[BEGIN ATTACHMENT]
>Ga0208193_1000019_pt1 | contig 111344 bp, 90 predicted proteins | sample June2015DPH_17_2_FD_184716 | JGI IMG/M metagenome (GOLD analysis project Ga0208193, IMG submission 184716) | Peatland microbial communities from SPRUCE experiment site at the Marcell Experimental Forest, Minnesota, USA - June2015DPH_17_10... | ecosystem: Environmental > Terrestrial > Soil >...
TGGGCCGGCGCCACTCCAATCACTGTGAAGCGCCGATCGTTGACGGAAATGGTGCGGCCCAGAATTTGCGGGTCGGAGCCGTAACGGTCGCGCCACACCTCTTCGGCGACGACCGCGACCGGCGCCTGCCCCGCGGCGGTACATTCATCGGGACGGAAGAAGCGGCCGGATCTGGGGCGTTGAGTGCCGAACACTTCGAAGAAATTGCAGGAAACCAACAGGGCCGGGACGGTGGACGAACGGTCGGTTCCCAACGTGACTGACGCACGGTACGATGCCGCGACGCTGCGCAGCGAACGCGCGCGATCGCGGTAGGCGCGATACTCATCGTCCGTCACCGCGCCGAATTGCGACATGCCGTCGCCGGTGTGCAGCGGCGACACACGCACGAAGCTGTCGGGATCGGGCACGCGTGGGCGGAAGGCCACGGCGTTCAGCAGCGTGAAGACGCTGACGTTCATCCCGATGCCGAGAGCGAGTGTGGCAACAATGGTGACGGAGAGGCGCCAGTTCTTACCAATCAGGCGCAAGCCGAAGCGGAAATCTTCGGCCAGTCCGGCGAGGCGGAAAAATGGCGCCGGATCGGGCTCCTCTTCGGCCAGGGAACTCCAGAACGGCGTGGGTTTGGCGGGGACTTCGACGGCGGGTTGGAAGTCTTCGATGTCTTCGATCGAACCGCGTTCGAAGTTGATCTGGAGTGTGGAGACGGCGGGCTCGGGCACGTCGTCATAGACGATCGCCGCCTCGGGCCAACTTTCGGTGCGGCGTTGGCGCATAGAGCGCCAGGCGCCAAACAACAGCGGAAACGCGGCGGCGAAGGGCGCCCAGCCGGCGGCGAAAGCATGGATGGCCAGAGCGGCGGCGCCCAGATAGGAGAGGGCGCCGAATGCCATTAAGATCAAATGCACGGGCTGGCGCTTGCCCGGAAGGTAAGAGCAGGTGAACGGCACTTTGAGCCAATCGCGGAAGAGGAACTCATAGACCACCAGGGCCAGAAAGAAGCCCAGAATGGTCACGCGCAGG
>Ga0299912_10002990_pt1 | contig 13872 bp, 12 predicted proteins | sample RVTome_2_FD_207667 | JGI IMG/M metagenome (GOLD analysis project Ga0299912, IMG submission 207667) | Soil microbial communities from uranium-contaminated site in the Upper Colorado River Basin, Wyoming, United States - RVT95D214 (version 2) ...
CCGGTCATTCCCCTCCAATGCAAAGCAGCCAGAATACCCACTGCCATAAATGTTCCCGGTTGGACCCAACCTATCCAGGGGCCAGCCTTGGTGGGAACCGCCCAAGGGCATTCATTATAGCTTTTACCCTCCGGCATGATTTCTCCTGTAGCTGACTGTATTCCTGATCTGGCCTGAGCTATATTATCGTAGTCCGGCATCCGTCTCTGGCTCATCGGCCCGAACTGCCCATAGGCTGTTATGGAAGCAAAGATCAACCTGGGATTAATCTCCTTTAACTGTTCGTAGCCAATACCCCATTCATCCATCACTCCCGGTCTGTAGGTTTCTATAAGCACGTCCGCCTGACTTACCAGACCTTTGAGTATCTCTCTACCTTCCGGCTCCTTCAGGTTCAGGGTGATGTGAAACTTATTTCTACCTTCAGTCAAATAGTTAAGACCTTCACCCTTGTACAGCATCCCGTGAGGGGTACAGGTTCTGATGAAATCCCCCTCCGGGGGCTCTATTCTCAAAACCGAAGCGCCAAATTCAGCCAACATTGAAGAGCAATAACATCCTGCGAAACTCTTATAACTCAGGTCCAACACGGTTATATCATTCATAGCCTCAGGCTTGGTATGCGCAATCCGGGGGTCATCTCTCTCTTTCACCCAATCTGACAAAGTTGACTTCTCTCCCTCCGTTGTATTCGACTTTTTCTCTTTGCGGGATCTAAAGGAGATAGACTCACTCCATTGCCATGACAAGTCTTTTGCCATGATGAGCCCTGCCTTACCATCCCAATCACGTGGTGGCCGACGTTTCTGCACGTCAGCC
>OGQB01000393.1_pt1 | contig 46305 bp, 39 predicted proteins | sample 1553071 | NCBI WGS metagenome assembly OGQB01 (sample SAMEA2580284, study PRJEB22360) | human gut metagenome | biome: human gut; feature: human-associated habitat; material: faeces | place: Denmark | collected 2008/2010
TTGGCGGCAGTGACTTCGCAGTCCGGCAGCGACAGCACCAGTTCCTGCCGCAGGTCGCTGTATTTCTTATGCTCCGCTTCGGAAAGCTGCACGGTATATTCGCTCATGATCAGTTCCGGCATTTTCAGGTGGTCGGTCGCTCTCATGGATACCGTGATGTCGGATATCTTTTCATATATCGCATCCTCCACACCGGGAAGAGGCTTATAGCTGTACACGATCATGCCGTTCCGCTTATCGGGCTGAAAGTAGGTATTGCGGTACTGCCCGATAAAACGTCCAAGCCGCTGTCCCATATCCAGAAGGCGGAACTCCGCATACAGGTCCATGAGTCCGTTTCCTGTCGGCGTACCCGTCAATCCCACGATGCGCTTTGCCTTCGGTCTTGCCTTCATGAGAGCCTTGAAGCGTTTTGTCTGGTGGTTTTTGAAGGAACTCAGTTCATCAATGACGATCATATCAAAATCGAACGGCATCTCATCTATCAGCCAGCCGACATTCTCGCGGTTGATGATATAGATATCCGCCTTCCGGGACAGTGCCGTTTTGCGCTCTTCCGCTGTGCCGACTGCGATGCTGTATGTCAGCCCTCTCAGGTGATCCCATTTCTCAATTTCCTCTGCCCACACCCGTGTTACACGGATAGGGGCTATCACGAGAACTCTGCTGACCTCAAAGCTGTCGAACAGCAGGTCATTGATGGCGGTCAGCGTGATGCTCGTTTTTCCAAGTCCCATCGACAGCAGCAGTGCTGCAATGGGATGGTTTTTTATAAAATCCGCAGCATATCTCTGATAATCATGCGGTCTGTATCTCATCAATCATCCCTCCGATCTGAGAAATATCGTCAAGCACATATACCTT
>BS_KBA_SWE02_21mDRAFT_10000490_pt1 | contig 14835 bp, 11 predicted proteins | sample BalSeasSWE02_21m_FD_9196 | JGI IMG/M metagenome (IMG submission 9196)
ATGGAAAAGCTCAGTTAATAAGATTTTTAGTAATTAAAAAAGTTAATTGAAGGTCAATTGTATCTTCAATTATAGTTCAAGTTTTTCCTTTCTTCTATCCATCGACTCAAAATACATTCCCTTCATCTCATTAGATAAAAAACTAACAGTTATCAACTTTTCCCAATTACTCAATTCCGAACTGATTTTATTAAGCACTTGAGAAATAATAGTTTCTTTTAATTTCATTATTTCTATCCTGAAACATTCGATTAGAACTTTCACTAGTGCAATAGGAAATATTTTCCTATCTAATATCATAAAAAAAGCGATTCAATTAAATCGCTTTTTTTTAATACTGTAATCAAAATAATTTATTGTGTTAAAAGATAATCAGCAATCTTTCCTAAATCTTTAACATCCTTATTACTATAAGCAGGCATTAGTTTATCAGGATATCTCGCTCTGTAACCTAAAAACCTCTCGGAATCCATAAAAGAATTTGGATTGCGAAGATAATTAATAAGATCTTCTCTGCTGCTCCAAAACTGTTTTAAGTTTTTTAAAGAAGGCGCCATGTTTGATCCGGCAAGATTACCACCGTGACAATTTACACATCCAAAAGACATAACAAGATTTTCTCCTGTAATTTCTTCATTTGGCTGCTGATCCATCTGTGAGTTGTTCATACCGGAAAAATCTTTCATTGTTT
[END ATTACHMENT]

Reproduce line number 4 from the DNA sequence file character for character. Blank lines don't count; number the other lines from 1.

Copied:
CCGGTCATTCCCCTCCAATGCAAAGCAGCCAGAATACCCACTGCCATAAATGTTCCCGGTTGGACCCAACCTATCCAGGGGCCAGCCTTGGTGGGAACCGCCCAAGGGCATTCATTATAGCTTTTACCCTCCGGCATGATTTCTCCTGTAGCTGACTGTATTCCTGATCTGGCCTGAGCTATATTATCGTAGTCCGGCATCCGTCTCTGGCTCATCGGCCCGAACTGCCCATAGGCTGTTATGGAAGCAAAGATCAACCTGGGATTAATCTCCTTTAACTGTTCGTAGCCAATACCCCATTCATCCATCACTCCCGGTCTGTAGGTTTCTATAAGCACGTCCGCCTGACTTACCAGACCTTTGAGTATCTCTCTACCTTCCGGCTCCTTCAGGTTCAGGGTGATGTGAAACTTATTTCTACCTTCAGTCAAATAGTTAAGACCTTCACCCTTGTACAGCATCCCGTGAGGGGTACAGGTTCTGATGAAATCCCCCTCCGGGGGCTCTATTCTCAAAACCGAAGCGCCAAATTCAGCCAACATTGAAGAGCAATAACATCCTGCGAAACTCTTATAACTCAGGTCCAACACGGTTATATCATTCATAGCCTCAGGCTTGGTATGCGCAATCCGGGGGTCATCTCTCTCTTTCACCCAATCTGACAAAGTTGACTTCTCTCCCTCCGTTGTATTCGACTTTTTCTCTTTGCGGGATCTAAAGGAGATAGACTCACTCCATTGCCATGACAAGTCTTTTGCCATGATGAGCCCTGCCTTACCATCCCAATCACGTGGTGGCCGACGTTTCTGCACGTCAGCC